1918 $2 Franklin, orange red and black color error
US #523 – the orange-red Franklin color error

US #523, the 1918 $2 orange-red Franklin error stamp, was first used on or around August 19, 1918.  However, it would be two years before the error was discovered.

The ravages of World War I caused a famine in Russia and threw the rest of Europe into disarray.  In the US, relief agencies as well as private individuals mailed food, clothing, machine parts, and valuable Liberty Bonds to Europe.  These packages were expensive to send by ship across the Atlantic and required high-value stamps.  For this purpose new $2 and $5 stamps were issued in August 1918.

1918 $5 Franklin, deep green and black
US #524 – The green $5 Franklin stamp issued around the same time.

Both stamps featured a similar design of Benjamin Franklin with a difference in denomination and color.  The $2 stamp had an orange-red frame, while the $5 stamp had a green frame.  Many of these stamps were bought and used on packages to Europe.  Then two years later, on November 1, 1920, the $2 stamp began appearing in a different color – carmine.  Stamp collectors believed they had found a new error!  When philatelic writers inquired about the new color, the Bureau of Engraving and Printing informed them “this stamp has always been this color.”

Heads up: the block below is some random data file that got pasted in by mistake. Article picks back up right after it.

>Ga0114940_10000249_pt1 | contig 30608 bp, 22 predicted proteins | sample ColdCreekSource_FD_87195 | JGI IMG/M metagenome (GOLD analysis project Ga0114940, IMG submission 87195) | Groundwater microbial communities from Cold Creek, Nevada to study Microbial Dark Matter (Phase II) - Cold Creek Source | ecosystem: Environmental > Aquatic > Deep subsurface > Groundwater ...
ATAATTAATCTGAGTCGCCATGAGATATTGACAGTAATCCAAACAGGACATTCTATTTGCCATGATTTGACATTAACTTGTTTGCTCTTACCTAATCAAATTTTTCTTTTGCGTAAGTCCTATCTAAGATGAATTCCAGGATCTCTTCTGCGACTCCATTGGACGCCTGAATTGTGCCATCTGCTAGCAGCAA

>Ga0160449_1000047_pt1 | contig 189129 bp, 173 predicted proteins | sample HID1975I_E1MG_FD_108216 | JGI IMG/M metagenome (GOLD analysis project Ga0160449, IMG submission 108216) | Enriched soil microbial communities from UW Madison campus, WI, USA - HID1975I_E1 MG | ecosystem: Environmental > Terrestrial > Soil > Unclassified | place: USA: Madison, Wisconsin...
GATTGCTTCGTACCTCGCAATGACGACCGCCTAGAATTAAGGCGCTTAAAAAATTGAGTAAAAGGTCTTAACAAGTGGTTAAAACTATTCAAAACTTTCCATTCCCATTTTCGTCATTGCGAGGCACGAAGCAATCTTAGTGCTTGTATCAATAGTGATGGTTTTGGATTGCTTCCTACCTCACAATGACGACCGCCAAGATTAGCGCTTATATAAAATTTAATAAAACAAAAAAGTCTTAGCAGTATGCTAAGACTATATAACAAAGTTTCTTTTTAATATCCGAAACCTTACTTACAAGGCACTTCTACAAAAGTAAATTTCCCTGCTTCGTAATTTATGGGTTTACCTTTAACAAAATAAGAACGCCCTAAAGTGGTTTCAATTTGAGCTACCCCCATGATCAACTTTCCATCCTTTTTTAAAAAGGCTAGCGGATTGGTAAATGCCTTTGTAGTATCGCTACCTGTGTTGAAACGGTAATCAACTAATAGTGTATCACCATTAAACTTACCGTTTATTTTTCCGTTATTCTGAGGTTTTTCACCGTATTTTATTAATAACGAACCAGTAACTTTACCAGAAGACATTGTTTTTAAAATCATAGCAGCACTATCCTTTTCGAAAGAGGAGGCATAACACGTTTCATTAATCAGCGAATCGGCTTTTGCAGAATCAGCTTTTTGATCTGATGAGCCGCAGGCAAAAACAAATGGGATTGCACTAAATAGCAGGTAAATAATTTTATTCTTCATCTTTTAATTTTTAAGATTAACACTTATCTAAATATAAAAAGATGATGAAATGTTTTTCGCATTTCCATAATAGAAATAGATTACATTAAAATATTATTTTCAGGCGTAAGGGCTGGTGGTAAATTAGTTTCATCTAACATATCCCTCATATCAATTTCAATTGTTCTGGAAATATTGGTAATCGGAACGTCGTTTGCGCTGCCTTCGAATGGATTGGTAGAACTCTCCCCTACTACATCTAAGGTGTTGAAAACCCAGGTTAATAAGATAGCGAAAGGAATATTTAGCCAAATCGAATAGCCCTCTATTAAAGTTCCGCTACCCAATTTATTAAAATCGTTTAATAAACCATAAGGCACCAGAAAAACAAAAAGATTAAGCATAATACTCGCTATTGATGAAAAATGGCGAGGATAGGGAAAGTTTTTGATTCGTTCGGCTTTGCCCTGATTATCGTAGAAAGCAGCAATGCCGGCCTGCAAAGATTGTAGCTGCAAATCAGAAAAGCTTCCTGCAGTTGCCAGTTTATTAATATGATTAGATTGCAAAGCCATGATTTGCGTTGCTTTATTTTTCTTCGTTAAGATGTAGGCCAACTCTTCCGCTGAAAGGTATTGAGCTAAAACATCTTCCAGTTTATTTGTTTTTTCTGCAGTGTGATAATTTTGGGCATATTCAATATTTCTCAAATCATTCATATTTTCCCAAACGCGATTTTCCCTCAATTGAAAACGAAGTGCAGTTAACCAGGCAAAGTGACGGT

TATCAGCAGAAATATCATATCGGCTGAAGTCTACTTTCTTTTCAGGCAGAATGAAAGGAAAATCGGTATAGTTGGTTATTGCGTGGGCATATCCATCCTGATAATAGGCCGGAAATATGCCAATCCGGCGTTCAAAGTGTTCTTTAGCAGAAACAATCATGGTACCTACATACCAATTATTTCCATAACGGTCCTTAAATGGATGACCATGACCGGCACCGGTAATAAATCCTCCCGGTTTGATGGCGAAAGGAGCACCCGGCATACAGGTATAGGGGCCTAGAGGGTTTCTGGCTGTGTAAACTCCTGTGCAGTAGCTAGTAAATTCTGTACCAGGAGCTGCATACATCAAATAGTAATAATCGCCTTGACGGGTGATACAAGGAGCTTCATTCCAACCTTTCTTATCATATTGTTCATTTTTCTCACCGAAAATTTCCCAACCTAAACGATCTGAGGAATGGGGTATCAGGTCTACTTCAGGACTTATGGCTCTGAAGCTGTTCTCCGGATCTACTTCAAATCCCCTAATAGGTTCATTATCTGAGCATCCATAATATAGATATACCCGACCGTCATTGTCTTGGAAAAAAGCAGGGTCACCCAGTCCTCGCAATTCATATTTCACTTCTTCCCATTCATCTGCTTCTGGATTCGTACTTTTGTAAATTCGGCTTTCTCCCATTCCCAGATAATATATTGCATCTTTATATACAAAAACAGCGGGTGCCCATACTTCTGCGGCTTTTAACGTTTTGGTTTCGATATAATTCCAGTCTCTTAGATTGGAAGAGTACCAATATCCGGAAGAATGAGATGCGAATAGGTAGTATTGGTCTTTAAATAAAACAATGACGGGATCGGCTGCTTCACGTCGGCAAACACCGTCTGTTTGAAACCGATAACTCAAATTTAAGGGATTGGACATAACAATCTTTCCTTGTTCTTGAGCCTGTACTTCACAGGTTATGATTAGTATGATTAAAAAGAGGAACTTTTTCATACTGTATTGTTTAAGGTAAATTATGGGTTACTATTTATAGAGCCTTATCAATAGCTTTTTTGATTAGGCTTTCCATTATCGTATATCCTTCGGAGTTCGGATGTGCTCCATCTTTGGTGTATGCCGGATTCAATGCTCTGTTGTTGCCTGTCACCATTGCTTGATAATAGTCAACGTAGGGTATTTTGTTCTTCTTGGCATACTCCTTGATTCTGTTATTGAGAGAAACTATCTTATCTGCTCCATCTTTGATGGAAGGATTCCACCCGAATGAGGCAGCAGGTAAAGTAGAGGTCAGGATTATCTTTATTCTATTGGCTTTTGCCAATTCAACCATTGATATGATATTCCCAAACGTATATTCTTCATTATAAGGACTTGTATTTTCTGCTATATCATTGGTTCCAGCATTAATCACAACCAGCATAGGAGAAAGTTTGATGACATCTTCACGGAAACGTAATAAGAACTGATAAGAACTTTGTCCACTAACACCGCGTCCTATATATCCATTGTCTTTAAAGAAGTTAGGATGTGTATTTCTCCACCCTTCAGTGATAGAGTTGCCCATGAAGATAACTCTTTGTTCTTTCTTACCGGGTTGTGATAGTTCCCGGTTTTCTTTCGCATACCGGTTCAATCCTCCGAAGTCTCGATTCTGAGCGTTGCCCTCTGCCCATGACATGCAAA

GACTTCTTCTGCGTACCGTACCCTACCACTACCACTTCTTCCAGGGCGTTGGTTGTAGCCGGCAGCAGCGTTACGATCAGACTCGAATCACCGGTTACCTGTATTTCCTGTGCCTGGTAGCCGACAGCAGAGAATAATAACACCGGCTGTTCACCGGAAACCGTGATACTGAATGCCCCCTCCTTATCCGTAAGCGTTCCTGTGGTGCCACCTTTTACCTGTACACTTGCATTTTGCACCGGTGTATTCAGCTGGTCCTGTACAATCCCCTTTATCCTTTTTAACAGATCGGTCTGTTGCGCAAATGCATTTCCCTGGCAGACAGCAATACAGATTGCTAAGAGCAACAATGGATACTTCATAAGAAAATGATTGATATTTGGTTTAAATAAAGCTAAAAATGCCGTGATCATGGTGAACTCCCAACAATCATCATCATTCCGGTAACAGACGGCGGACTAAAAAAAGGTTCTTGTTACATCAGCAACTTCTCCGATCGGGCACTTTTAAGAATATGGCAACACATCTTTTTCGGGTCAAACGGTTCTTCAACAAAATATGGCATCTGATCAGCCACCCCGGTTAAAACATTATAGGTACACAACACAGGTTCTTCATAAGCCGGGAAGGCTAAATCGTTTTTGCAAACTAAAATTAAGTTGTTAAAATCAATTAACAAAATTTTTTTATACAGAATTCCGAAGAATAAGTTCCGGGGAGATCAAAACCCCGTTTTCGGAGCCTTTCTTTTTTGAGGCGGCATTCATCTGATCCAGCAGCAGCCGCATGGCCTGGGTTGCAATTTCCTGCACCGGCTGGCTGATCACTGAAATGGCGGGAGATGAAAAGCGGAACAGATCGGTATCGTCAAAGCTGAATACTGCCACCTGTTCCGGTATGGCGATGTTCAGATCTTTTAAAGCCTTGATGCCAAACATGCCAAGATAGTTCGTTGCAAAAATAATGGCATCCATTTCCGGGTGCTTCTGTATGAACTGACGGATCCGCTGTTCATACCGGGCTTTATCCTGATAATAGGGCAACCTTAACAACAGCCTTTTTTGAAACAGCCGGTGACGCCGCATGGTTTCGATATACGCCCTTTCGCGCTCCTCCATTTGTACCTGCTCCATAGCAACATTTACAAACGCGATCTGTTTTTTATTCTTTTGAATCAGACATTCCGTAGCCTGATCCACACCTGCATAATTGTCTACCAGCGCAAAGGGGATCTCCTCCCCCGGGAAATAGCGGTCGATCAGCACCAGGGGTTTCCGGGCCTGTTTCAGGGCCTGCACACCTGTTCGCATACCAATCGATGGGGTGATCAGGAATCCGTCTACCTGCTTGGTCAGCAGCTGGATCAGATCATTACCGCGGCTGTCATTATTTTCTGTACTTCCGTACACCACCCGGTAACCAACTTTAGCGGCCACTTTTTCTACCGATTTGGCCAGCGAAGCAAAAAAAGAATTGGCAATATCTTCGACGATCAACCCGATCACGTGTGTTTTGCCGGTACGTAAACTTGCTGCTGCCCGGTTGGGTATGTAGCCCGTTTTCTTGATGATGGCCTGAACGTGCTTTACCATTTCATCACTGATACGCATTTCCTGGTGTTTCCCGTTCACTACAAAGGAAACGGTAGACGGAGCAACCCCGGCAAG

1920 $2 Franklin, carmine black
US #547 – the carmine Franklin stamp issued two years later

The Bureau investigated and discovered the earlier color had been the error.  All communications between the Post Office Department and the Bureau of Engraving and Printing listed the newer stamp’s colors as carmine and black.  No longer considered an error, the newer “correct” version of the stamp was given the Scott number 547.  However, it wasn’t around for long before being replaced by the Series of 1922-25 stamps.

1920 $2 Franklin, lake and black
US #547a – scarce lake color variety

Because the discovery was made more than two years after US #523 had been issued, collectors who’d overlooked it scrambled to get the stamp.  Many, however, had served their function and been discarded.

Legendary stamp expert and author Max G. Johl stated in his classic United States Postage Stamps, 1902-1935, that due to the limited availability, the limited number issued, and the confusion concerning the stamp’s error status, “these stamps in mint condition will become very desirable in a short time….”

Only 743,680 #547 stamps were issued, and of those, a much smaller number were printed in the lake color, making #547a even more scarce.

Both stamps were issued in limited numbers by today’s standards, but click the images above to choose from a variety of conditions to add one to your collection.

Errors, freaks, and oddities are a fascinating area of collecting.  Click here for lots more – they all have their own interesting stories!

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